This last message is more mundane and en francais, but it’s a favorite of mine because it depicts the Rue St. Maurice, Trois Rivieres, Que. I remember the street looking exactly like this, and I I used to wait for the bus home in high school in front of that church.Postmarked October 30, 1958 Emmanuel and Jeannine sent this to M. et Mme. Aime Boucher 2 Main Street, Aylmer Ont. That’s a double family geographical connection: my father’s family lived in Aylmer during the 1940s.

They wrote: Hello, tout le monde: J’espere que tous allez bien + que ma tante est bien de son rhueme. Nous sommes a T. Rivieres avec Jeannot. J’aimerais ecrire a Huguette et Gerry mais je n’ai pas l’adresse. Dites leurs bonjour pour nous. Bye Bye, XXXXX Emmanuel et Jeannine.” Translation available on request.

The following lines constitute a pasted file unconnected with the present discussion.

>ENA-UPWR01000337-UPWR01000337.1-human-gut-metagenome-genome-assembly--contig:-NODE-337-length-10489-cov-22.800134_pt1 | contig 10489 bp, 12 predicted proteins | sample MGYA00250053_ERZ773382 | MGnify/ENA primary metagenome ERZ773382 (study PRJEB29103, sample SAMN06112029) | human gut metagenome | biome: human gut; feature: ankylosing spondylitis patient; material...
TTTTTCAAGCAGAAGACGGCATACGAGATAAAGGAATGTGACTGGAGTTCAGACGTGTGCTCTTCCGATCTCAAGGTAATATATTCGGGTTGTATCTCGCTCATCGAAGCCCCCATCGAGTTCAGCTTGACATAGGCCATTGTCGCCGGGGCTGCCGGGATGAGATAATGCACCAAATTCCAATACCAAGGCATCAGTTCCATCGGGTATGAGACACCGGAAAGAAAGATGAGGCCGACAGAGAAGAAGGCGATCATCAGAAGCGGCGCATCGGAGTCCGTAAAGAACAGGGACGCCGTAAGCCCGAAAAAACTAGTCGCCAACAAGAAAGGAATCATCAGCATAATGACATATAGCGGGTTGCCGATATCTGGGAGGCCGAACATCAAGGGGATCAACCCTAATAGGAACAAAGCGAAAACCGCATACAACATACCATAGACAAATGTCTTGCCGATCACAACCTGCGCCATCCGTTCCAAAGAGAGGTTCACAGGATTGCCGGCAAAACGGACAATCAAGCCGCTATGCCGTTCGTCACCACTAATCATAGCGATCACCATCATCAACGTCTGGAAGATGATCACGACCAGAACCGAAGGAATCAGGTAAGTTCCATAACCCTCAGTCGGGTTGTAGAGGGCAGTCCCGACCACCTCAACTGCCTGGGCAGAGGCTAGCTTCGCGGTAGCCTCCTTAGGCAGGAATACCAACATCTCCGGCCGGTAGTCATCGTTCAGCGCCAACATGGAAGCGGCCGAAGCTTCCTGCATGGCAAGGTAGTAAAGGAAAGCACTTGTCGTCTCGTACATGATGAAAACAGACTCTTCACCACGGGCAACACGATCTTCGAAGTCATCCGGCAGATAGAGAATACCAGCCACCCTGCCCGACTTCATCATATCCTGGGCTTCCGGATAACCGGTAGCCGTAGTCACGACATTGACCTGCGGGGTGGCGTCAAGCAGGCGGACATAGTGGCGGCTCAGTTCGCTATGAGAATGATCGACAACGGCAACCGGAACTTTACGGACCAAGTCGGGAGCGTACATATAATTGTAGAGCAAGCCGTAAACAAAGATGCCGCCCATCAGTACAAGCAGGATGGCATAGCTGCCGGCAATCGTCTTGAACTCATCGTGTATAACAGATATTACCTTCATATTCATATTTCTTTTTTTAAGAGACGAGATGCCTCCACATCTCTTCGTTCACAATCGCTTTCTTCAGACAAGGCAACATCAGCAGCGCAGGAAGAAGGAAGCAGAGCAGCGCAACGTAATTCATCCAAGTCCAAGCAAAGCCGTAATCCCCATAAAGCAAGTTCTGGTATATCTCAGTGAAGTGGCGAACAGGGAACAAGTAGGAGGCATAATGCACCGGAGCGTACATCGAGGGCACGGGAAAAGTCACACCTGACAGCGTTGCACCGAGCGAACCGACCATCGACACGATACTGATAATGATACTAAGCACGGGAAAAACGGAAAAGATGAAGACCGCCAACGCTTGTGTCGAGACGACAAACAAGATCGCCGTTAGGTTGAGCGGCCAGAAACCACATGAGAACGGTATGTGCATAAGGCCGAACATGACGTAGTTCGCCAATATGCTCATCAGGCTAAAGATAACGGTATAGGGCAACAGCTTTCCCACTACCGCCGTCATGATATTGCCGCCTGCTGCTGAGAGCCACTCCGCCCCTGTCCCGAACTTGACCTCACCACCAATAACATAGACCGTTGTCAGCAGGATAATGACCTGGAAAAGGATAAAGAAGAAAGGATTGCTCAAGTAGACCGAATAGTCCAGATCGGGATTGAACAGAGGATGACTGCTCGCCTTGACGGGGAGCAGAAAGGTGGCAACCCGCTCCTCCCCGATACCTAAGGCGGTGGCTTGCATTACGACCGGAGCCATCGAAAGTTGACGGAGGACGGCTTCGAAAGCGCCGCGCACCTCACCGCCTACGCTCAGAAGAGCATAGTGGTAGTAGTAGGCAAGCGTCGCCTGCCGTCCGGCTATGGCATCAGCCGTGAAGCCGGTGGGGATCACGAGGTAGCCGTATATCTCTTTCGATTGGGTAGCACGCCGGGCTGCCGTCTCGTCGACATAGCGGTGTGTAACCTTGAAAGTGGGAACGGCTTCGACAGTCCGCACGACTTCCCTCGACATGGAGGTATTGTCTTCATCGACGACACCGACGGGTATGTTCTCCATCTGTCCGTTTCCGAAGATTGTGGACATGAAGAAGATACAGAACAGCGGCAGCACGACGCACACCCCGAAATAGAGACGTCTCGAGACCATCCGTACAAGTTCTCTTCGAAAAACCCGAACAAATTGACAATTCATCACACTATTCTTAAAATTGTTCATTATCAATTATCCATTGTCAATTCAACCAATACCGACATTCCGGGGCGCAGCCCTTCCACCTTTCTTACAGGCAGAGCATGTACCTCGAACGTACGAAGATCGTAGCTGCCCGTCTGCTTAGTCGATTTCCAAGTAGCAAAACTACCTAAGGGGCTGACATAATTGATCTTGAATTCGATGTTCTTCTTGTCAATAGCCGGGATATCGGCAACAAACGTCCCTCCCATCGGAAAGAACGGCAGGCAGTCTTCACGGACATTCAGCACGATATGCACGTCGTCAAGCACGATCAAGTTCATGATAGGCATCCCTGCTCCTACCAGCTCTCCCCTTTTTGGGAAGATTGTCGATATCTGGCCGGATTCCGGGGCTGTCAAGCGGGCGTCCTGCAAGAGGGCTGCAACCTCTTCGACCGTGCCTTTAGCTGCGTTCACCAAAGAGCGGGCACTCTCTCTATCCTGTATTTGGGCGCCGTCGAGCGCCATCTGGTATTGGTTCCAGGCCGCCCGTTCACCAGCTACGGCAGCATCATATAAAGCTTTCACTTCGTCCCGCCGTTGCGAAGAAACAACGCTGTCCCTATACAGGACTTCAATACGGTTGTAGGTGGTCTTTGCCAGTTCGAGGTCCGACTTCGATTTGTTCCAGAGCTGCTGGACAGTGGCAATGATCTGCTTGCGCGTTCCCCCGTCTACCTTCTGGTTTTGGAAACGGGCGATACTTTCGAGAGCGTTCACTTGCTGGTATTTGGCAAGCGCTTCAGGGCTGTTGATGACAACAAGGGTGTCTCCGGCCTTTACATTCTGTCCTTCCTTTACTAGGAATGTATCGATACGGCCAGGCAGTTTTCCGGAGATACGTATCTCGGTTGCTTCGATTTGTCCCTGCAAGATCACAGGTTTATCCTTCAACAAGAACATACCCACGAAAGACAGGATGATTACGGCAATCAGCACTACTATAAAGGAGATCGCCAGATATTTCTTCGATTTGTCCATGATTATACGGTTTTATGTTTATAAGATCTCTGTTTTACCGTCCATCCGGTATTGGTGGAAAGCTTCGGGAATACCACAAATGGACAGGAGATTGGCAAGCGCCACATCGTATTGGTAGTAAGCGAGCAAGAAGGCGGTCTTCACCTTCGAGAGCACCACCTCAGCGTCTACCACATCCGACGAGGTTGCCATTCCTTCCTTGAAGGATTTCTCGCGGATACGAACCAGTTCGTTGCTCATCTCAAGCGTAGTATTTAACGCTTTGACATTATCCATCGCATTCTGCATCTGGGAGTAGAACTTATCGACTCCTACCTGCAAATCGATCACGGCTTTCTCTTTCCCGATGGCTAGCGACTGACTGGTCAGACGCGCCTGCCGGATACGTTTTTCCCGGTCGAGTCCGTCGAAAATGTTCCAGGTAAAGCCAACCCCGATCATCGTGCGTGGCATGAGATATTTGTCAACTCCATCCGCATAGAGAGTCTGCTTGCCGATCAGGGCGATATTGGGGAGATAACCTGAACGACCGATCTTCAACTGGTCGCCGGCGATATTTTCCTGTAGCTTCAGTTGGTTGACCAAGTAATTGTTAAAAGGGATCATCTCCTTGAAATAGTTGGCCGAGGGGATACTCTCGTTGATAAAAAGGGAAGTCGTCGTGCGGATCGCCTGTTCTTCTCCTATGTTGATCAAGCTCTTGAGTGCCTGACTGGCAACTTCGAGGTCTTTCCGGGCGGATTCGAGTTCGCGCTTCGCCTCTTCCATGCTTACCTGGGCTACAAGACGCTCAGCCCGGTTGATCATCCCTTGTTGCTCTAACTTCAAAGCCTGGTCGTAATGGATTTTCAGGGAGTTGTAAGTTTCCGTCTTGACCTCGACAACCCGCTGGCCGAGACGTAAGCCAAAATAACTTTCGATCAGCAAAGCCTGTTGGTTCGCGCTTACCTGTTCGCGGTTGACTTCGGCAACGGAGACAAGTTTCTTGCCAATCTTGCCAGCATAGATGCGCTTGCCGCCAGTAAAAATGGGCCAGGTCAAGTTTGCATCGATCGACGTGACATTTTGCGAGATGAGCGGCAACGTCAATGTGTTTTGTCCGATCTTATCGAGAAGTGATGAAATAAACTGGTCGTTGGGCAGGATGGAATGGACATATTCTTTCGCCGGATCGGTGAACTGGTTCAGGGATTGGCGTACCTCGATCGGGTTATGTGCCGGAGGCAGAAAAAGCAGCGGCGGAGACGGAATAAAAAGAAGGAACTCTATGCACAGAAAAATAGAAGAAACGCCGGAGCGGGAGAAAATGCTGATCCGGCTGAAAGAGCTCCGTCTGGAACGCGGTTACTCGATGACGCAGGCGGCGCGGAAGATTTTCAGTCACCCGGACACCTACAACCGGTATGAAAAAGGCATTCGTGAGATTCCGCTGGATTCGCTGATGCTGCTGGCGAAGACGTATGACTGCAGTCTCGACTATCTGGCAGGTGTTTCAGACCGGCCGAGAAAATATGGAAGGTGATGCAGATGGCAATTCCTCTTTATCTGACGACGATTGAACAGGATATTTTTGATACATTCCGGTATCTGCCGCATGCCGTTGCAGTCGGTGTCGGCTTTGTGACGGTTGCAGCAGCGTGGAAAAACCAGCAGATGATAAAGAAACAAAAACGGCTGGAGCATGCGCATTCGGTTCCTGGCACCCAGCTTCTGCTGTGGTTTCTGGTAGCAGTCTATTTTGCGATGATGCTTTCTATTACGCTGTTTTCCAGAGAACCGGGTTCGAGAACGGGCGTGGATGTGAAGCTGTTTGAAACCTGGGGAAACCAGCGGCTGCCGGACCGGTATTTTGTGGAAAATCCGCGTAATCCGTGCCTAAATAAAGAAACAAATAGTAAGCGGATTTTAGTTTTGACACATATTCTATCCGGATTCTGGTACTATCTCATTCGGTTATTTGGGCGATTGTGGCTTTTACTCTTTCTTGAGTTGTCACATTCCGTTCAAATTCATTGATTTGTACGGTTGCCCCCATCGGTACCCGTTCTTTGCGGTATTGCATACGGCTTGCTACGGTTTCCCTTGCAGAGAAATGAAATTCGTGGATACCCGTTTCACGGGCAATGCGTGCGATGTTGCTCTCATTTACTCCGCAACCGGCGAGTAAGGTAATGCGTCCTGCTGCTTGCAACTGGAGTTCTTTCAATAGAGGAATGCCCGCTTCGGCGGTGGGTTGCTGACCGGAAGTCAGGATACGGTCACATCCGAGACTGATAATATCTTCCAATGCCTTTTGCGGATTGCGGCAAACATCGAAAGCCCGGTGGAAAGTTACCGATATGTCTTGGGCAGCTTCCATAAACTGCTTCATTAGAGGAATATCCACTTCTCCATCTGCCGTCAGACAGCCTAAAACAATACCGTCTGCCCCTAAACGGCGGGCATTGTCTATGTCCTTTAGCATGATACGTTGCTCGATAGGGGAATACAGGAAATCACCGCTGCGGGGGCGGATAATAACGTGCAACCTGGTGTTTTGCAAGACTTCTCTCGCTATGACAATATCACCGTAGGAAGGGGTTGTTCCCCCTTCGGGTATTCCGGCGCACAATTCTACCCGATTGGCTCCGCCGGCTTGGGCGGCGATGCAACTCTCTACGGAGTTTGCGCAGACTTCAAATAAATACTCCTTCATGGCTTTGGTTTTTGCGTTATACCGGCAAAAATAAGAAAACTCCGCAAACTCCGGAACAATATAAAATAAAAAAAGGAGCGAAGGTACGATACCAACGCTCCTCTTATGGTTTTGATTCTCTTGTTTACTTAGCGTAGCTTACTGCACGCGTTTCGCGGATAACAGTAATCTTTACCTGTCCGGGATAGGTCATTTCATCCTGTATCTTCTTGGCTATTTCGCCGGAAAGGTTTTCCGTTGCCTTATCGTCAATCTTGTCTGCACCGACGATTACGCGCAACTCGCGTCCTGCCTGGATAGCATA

Those postcards are but a handful of my collection. I love those tiny vignettes, the peek at the  life of people I could never know — well, I might have walked by Emmanuel and Jeannine on the sidewalk I suppose.

And just maybe no one can be a writer unless she’s a snoop.



Filed under Art, Collections, Into the Mystic, Less than 50 cents, Paper

7 responses to “The Small Dramas of Deltiology

  1. You would never snoop, my dahling—you merely glean, and probably upside down and backward, depending upon the slant of the paper.

    Snooping is neither sinful nor rude, if the missive has a 3c stamp, or smaller. That would put the sender and the receiver most surely of an age at which any past transgressions or news are no longer unforgiven or applicable.

    Or they’re past caring.